Oh, that ending. It tore my heart out with each turn. Shabanu is the first book in a series, so I might just follow her story when I can find the other books in the series.

Exit Slip Stoplight Method

The Teaching Channel introduces a teacher’s idea of the exit slip stoplight method: There is a green, yellow, and red dot on the wall, and students are each given a sticky note. At the end of class, students write something they learned and put it on the green dot. Or they can write down a question they have and put it on the yellow dot. Or they can write down if something stopped their learning and put it on the red dot.

The Lightning Thief – Rick Riordan

The lightning thiefReading level: 4.7
Lexile: 740
Series: Percy Jackson & The Olympians book 1
Genre: Adventure, myth
ELL-Friendly: Mostly
Library recommendation: Middle school

Goodreads summary:

Percy Jackson is about to be kicked out of boarding school… again. And that’s the least of his troubles. Lately, mythological monsters and the gods of Mount Olympus seem to be walking straight out of the pages of Percy’s Greek mythology textbook and into his life. And worse, he’s angered a few of them. Zeus’ master lightning bolt has been stolen, and Percy is the prime suspect.

Now Percy and his friends have just ten days to find and return Zeus’ stolen property and bring peace to a warring Mount Olympus. But to succeed on his quest, Percy will have to do more than catch the true thief: he must come to terms with the father who abandoned him; solve the riddle of the Oracle, which warns him of betrayal by a friend; and unravel a treachery more powerful than the gods themselves.

Yer a halfblood, Percy.

Okay, yes, The Lightning Thief is quite similar to the Harry Potter series: two boys and one girl set of on an adventure, there’s a magical camp (like Hogwarts), Percy’s stepdad is like Harry’s uncle/cousin, and the gods co-exist with humans.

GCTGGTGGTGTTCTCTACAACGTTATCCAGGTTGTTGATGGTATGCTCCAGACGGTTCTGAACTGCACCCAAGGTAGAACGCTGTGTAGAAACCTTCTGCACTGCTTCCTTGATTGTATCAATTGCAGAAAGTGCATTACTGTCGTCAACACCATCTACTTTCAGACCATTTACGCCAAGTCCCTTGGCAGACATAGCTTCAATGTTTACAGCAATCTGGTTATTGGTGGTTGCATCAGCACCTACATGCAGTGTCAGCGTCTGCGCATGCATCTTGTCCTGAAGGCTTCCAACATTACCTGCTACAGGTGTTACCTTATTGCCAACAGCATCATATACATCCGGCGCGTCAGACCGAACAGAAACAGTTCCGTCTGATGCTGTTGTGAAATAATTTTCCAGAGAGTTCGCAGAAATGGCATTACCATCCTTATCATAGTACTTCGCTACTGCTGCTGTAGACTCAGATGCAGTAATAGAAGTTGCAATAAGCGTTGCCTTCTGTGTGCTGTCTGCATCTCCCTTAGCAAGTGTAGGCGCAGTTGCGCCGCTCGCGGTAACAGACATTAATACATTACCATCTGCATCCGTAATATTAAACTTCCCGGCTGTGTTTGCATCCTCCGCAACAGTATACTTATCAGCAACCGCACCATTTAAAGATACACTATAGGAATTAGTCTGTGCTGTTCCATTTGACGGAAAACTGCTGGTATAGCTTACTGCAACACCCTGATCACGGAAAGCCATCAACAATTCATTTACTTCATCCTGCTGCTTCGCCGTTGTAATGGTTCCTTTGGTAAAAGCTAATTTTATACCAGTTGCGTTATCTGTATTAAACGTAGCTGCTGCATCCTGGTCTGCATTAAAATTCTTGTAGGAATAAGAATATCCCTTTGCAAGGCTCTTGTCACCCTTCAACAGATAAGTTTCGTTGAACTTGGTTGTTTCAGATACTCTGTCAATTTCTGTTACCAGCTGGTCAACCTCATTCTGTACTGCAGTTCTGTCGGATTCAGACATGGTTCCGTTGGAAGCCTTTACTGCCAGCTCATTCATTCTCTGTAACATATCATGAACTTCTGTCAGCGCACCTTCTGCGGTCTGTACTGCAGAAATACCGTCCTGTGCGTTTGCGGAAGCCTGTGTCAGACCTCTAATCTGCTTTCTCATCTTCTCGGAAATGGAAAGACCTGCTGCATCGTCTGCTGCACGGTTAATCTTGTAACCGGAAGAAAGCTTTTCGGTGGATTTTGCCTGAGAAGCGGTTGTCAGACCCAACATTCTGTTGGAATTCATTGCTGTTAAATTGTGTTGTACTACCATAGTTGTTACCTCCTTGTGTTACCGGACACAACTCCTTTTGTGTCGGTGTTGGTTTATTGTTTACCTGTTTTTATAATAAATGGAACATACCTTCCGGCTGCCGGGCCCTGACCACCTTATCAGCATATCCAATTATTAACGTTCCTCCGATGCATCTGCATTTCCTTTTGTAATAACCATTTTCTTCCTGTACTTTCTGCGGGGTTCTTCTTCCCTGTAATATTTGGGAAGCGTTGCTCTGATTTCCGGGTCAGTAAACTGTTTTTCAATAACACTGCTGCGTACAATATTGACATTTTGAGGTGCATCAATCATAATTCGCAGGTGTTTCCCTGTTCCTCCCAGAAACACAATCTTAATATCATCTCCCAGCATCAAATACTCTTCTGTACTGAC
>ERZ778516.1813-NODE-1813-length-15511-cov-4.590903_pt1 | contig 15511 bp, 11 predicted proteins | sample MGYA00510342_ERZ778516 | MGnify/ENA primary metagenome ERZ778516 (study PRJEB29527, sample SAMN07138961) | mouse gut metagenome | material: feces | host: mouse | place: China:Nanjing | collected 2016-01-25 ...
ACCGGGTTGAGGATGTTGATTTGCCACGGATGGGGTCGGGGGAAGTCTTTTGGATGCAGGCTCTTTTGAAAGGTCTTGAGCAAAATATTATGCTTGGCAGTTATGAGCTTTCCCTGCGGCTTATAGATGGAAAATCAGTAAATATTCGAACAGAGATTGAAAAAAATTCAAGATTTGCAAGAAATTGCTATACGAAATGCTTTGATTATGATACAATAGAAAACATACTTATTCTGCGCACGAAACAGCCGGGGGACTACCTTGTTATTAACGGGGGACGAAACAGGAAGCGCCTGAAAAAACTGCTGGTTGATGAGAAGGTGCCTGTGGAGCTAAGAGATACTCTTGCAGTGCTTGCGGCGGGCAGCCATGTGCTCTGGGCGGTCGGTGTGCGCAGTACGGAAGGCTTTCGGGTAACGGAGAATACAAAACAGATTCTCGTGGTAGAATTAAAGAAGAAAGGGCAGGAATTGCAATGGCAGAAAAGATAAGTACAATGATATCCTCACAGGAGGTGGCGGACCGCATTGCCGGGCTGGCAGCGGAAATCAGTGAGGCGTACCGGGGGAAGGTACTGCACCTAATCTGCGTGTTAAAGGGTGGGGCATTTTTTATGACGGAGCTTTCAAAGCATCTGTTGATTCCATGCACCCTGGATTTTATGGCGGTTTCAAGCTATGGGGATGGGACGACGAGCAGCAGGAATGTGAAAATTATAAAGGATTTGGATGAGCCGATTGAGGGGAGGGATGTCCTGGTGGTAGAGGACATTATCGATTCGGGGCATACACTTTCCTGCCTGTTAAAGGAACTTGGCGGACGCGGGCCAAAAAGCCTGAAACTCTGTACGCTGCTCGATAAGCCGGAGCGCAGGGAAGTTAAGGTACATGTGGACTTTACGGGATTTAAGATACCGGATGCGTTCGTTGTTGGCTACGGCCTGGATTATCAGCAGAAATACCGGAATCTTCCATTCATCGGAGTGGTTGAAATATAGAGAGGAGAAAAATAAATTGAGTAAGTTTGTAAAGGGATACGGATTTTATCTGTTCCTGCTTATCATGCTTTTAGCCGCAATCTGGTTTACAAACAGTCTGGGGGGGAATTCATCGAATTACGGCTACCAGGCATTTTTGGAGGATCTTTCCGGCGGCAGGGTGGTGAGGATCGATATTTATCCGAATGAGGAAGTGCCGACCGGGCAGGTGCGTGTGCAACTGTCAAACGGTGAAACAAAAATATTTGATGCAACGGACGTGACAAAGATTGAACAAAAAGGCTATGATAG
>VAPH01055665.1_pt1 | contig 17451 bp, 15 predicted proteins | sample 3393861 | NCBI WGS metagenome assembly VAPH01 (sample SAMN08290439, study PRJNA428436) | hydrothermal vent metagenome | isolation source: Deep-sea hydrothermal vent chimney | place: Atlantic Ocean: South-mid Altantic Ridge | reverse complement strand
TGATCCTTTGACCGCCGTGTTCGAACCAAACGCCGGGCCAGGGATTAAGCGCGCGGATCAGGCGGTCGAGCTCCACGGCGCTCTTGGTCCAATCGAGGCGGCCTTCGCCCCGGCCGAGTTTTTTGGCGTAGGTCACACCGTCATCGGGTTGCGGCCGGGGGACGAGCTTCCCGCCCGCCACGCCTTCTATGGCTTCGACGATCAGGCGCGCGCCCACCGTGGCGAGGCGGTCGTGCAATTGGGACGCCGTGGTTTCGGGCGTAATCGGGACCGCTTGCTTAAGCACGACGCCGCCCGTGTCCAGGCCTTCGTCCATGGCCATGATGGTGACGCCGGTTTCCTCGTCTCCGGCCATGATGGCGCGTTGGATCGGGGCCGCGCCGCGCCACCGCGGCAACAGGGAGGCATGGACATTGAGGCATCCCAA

That said, though, I LOVED THIS BOOK, and so do a lot of my 6th graders, especially the boys. I was skeptical because I didn’t think it’d be convincing enough to draw me in. Like, the Harry Potter world is plausible (uh, kind of ) to me! As it turned out, Percy Jackson’s world is brilliantly crafted, and I was immediately drawn in. The writing itself is quite well-done, too.

Needless to say, I’ve already started the 2nd book.

Something I found weird is that Percy is clearly very close to his mother. But even when he believes his mother is dead, he’s pretty much fine. He’s like, “Yeah, Camp Halfblood is fun. Yeah, friends! Oh, right, I’m a little sad about my mom…” However, he does go to great lengths to get this mom back, but still. I’d be pretty frantic if I were him.

I learned a lot about the Greek gods – like, who’s the god(dess) of what. Riordan definitely did his homework.

ELLs may struggle with all the Greek names, but that’s really the only problem that I see. It’s a low reading level, and all the gods (and an occasional goddess) are explained as they are introduced.